Johnny Cash had been a country star since the 1950s, but in the 1990s captured the imagination of MTV-generation fans thanks to a string of acclaimed covers.
Cash recorded four albums with producer Rick Rubin
Cash's regeneration came in 1994 with the release of the album American Recordings, produced by noted rap producer Rick Rubin, the man who had helmed records by Run DMC and the Beastie Boys.
Though Cash was hardly held in low regard - he was, after all the feted Man in Black responsible for country standards as I Walk the Line and Ring of Fire - generations of music fans had grown up unaware of his efforts.
All of that was about to change.
On American Recordings - the cover of which featured the Man in Black flanked by dogs and moodily peering from the edge of a field - Cash performed songs from a range of writers, including Tom Waits and heavy metal star Glenn Danzig.
'Sin and redemption'
A critical success, the album included a cover of Leonard Cohen's Bird on a Wire and the Cash original Delia's Gone, which was a college radio and MTV hit.
Cash's reappraisal was ripe for the taking, said journalist Terry Staunton, who interviewed Cash in 1994 for the New Musical Express.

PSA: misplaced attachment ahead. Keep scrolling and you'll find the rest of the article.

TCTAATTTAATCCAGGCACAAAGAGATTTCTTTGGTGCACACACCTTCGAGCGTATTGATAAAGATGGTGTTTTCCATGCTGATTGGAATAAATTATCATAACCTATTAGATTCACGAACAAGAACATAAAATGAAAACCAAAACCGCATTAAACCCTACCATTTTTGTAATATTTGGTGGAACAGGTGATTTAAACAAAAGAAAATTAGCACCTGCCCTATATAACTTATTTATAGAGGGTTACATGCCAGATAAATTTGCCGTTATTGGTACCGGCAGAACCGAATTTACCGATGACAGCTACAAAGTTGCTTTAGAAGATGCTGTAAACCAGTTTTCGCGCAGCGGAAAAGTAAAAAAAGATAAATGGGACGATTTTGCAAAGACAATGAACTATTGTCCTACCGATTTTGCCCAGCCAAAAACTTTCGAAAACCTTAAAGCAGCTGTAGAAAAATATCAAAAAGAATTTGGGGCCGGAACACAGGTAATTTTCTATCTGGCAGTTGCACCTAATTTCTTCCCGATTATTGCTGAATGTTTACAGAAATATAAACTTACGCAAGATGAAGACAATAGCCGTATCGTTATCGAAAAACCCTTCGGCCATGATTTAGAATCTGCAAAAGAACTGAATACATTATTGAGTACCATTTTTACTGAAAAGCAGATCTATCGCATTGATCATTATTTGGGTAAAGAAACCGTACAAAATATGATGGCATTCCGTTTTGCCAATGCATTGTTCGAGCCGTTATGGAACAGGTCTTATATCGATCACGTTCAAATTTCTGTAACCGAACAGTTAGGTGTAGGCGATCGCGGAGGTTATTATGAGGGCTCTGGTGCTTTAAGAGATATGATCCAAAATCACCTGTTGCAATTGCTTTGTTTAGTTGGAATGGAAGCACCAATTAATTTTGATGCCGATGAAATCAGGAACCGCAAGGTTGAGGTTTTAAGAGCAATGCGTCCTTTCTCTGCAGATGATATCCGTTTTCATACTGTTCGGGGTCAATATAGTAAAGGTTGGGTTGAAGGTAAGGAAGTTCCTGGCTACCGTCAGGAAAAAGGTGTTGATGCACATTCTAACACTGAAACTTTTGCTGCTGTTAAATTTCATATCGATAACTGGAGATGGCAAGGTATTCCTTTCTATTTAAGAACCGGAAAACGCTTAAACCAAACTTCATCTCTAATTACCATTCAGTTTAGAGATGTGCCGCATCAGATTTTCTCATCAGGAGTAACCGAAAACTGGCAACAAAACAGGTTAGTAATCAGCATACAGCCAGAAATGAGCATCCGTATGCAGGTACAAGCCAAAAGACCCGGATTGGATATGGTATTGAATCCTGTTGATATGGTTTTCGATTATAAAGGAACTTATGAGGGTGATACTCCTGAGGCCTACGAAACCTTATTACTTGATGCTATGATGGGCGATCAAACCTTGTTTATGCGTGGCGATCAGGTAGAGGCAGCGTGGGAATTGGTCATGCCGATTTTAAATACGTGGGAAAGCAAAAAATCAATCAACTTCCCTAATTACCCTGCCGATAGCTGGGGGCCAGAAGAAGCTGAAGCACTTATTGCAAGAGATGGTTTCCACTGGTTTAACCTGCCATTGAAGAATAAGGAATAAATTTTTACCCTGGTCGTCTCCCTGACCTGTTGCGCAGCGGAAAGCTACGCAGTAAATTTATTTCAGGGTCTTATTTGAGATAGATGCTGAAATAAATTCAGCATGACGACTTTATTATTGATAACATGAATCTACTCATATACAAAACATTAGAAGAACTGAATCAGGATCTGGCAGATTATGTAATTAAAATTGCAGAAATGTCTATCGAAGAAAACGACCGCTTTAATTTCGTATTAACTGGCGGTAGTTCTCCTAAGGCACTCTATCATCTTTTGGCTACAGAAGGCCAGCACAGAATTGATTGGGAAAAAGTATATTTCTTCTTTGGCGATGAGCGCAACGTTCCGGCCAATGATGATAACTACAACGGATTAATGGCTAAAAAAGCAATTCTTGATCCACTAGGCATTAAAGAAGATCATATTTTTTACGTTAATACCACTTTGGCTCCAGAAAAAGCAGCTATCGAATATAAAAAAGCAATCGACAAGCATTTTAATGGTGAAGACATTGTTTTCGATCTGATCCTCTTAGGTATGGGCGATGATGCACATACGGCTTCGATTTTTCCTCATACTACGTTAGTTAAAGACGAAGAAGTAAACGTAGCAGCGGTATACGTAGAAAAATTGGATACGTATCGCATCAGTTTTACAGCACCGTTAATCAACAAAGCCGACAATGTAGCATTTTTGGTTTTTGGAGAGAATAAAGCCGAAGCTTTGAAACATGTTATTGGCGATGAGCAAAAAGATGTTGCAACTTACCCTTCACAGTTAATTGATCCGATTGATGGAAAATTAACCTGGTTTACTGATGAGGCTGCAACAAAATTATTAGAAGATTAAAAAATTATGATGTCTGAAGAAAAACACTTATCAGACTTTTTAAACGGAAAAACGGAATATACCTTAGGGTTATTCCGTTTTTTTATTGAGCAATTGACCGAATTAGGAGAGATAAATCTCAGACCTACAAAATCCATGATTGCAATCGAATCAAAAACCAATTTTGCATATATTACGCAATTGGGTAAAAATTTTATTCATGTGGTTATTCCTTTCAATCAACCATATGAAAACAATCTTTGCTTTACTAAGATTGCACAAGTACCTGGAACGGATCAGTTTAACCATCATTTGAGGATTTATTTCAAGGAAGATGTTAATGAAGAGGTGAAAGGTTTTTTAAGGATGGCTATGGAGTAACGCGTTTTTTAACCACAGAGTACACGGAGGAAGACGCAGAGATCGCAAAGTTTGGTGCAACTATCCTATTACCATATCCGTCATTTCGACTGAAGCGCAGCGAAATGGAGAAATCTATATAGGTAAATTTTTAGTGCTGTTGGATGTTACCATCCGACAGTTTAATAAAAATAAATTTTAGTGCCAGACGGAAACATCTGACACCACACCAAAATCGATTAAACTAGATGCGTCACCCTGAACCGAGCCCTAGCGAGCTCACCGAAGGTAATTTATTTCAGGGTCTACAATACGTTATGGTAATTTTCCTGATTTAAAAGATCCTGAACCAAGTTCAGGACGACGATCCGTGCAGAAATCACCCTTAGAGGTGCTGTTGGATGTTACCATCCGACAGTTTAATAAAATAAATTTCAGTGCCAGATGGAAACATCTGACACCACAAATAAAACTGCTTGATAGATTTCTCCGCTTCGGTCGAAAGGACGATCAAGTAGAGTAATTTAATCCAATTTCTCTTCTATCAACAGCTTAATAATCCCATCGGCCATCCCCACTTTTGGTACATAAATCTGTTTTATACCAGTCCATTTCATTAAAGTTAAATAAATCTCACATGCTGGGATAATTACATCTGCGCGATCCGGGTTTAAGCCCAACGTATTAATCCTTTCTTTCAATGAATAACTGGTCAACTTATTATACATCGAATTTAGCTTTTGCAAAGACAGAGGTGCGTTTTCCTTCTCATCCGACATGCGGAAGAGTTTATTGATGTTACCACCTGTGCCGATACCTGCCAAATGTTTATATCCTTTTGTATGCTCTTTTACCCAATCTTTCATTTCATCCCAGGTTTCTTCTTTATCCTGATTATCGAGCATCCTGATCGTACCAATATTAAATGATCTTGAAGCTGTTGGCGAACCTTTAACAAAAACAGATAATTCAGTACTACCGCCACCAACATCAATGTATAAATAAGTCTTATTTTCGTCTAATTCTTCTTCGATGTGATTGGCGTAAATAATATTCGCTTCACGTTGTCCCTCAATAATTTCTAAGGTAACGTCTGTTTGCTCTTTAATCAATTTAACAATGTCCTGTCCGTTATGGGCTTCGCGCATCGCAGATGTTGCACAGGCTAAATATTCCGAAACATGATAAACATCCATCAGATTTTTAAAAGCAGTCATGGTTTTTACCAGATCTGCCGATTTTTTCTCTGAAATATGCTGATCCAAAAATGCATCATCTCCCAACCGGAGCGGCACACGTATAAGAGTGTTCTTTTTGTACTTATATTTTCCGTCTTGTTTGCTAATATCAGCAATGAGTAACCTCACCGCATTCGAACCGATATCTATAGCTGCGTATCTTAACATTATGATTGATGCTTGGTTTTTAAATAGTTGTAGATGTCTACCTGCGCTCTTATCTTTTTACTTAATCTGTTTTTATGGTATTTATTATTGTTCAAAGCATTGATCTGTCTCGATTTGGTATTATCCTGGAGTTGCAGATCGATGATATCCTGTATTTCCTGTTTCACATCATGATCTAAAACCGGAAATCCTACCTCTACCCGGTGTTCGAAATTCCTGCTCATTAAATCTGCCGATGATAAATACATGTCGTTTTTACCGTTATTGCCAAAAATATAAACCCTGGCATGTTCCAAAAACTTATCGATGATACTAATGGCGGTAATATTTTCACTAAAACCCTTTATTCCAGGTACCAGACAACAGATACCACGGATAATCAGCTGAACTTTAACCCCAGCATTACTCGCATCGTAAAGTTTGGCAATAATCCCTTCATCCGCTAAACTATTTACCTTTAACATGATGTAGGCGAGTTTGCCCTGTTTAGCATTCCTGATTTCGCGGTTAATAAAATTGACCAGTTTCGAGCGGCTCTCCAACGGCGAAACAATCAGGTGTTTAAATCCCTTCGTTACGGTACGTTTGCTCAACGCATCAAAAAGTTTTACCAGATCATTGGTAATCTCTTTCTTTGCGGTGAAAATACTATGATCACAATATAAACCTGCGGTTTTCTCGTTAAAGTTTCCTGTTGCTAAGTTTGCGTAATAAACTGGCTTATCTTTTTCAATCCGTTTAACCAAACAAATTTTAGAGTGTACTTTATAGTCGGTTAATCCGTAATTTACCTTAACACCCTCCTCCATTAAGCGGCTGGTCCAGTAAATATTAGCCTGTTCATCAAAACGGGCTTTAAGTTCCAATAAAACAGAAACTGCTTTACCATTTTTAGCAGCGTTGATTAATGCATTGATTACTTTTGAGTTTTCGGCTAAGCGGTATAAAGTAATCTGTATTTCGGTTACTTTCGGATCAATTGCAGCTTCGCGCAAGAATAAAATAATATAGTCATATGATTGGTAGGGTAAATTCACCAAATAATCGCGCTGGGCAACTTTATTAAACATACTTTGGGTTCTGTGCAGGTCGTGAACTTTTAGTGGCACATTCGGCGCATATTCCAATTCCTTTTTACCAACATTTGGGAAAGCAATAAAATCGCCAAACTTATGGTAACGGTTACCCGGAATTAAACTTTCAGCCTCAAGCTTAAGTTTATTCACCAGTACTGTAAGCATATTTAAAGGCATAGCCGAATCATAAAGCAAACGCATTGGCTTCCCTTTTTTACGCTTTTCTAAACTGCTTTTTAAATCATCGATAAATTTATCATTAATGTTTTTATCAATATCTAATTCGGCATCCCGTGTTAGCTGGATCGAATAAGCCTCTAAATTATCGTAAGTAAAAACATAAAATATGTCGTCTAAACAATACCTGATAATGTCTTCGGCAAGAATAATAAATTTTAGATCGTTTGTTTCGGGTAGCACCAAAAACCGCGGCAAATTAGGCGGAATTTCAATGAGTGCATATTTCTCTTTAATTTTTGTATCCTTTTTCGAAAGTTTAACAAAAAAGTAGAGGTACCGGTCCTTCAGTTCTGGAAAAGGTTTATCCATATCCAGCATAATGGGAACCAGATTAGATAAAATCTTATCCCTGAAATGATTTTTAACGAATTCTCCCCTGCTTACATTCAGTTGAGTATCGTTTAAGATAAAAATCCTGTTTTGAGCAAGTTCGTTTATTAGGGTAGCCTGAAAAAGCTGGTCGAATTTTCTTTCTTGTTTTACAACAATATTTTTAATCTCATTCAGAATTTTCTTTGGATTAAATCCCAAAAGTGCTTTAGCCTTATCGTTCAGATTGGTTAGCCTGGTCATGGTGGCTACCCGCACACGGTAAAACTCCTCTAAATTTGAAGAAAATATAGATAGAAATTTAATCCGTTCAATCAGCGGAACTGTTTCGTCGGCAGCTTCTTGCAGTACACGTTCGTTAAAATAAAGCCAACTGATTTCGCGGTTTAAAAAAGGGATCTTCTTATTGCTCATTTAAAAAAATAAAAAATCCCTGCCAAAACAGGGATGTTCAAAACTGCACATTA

"His breathtaking imagery of sin and redemption inspired generations that followed," Staunton said.
Nick Cave: Cash covered his song The Mercy Seat to acclaim
"His video for Delia's Gone - featuring Liv Tyler being murdered by her spurned lover - was one of the most requested clips of the year."
In 1996 a second album, featuring Cash backed by Tom Petty and the Heartbreakers - covered songs by modern artists such as Beck and grunge stars Soundgarden.
In 2000, a third album - American III: Solitary Man - cemented Cash's 11th hour reinvention as a man breathing gravitas and maturity into modern songs.
His version of U2's One was spellbinding, as was his cover of Nick Cave's The Mercy Seat, a record from the viewpoint of a death row inmate raging to the last.
"When Cash covered The Mercy Seat, literate and emotional pop music had come full circle. It is one of the most astonishing pieces of music ever recorded," Staunton said.
In the last of the records, American IV: The Man Comes Around, the covers included Depeche Mode's Personal Jesus and Hurt, a brooding song from heavy rock group Nine Inch Nails.
Many of his newest fans were not born when he started his career in the 1950s
The video for Hurt showed a frail, shaking Cash in the front room of his house, miming the song amidst shots of his younger self jumping on freight train wagons and playing live on stage.
The combination of its affecting video and the lyrics, concerned with "empire of dust" and self-recrimination, could not help but strike a chord. It received several nominations at the recent MTV Video Music Awards, winning best cinematography.
At the time of his death, it seemed Cash had never been so important to the American music scene.